Between the Ice Bucket Challenge, the events in Ferguson, Missouri, and the continuing problems in the Gaza Strip, along with the amount of violence in Chicago, another trend I've noticed has taken social media by storm.
What is with the cause/charity shaming people have been involved with?
Here are some of my favorites:
"You dump a bucket on your head but you haven't said anything about Ferguson!"
"What about black-on-black crime?"
"What about the 80 shootings in Chicago last week?"
"You're a race baiter!"
"You don't know all the facts!"
When I read the aforementioned common shaming practices, I wonder if those people realize that they are doing the very same cherry-picking they, themselves, accuse others of doing.
When confronted with that retort, these people will read from the flash cards given to them by the cable "news" network they subscribe to.
Recently, I was involved in a Facebook debate over someone's perceived "sudden" interest in ALS.
One of the commenters went on to say this: "We never go hard for our own stuff. We are always trying to get a bus pass on their bandwagon."
My response: "Never? When did the outrage scoreboard go up? Are they giving out merit badges? The fact of the matter is that people often care about the things that matter to them. Guilt tripping someone into liking your particular cause appears to miss the mark."
The person I was trading responses with believes that African-Americans don't show the same interest in causes that directly affects them.
The person didn't back off of their stance even when I mentioned that a college friend, who is black, died from the disease last month.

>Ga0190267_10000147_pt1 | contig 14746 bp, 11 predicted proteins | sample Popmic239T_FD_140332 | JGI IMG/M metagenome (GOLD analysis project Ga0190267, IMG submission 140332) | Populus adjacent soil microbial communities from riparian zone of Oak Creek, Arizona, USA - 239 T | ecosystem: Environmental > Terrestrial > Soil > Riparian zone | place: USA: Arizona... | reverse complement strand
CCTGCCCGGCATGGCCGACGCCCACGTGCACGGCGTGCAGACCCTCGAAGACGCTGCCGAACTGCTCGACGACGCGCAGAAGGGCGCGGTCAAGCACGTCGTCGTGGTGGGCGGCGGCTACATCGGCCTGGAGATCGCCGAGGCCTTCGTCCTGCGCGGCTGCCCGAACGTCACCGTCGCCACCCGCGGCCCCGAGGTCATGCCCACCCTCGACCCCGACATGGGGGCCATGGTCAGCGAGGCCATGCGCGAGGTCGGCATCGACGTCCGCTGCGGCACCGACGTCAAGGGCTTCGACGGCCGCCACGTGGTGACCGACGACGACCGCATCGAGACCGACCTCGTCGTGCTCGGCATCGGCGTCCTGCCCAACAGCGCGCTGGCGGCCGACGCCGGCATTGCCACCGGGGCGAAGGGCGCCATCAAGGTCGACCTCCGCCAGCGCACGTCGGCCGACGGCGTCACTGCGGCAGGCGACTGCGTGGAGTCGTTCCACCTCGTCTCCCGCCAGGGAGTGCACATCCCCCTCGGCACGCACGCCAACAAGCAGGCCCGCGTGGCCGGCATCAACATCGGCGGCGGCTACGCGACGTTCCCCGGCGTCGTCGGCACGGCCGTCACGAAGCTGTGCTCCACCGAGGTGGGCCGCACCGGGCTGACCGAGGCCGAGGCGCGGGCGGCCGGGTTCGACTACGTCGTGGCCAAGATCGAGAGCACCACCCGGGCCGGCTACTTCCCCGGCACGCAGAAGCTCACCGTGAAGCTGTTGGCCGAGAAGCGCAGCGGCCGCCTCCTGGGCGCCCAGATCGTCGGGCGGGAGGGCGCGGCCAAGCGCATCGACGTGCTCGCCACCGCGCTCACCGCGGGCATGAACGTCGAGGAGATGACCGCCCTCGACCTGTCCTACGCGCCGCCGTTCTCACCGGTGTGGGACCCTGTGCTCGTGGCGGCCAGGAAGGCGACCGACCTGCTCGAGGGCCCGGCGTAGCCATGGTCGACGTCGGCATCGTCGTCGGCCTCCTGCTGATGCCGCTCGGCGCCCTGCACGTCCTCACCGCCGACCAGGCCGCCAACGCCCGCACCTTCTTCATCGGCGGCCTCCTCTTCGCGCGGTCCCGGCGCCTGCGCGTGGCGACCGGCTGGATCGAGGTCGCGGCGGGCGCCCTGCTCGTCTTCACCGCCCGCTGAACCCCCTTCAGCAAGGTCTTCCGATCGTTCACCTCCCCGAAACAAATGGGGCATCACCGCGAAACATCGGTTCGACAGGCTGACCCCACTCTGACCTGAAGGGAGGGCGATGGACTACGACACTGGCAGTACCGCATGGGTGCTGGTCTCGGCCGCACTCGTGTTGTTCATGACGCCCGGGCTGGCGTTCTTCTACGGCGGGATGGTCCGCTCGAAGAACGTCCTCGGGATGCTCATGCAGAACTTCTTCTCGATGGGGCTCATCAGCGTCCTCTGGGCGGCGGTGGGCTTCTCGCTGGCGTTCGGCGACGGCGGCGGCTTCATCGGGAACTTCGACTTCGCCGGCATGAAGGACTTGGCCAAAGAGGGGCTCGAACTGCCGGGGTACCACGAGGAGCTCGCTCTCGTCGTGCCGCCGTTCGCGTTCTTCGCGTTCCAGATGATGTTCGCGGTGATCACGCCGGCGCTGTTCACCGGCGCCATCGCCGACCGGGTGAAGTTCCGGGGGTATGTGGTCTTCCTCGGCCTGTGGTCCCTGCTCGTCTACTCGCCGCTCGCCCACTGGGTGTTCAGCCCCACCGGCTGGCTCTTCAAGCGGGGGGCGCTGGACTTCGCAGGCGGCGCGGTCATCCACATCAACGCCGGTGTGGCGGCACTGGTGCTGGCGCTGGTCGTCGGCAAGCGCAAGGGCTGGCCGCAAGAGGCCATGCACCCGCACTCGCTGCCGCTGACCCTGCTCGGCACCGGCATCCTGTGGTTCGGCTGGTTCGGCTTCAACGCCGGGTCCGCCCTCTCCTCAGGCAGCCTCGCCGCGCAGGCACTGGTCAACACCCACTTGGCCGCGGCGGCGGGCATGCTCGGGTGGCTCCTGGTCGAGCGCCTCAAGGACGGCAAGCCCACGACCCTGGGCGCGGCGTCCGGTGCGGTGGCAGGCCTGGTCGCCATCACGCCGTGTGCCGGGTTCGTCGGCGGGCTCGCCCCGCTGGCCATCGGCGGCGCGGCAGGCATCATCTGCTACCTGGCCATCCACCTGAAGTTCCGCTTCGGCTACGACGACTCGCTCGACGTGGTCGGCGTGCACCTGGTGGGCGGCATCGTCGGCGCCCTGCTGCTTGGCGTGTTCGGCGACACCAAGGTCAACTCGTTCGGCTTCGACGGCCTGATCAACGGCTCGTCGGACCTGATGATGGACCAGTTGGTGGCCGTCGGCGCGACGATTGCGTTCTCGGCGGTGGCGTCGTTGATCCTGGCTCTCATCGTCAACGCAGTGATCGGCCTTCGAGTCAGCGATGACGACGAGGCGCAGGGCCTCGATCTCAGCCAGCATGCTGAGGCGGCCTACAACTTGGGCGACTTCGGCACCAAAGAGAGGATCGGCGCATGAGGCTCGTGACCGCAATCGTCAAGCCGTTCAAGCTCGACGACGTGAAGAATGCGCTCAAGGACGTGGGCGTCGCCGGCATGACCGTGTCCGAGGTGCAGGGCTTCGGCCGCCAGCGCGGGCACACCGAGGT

I hope that person knew that ALS doesn't see color.
According to The ALS Association, "Approximately 5,600 people in the U.S. are diagnosed with ALS each year. The incidence of ALS is two per 100,000 people, and it is estimated that as many as 30,000 Americans may have the disease at any given time."
They also went on to say that "ALS occurs throughout the world with no racial, ethnic or socioeconomic boundaries."
Then I saw someone say the Ice Bucket Challenge was a distraction to keep people from focusing on recent events in Ferguson, Missouri.
Last I checked, the Ice Bucket Challenge had taken off long before Michael Brown was killed.
The fact of the matter is that people often get involved in certain causes because something happened that directly changed their life trajectory. Whether it is fitness, congenital heart defect, being a victim of police brutality or exposing inner-city youth to baseball, someone has to start somewhere.
We should be happy that people are willing to stick their neck out on things that the general public doesn't know about.
I'd love to know why someone would get so worked up about someone they don't even know choice to dump a bucket of ice water on their head?
That doesn't stop them from doing whatever it is that they're doing.
Why should we shame someone for a race to something that doesn't exist?
That might be the true distraction.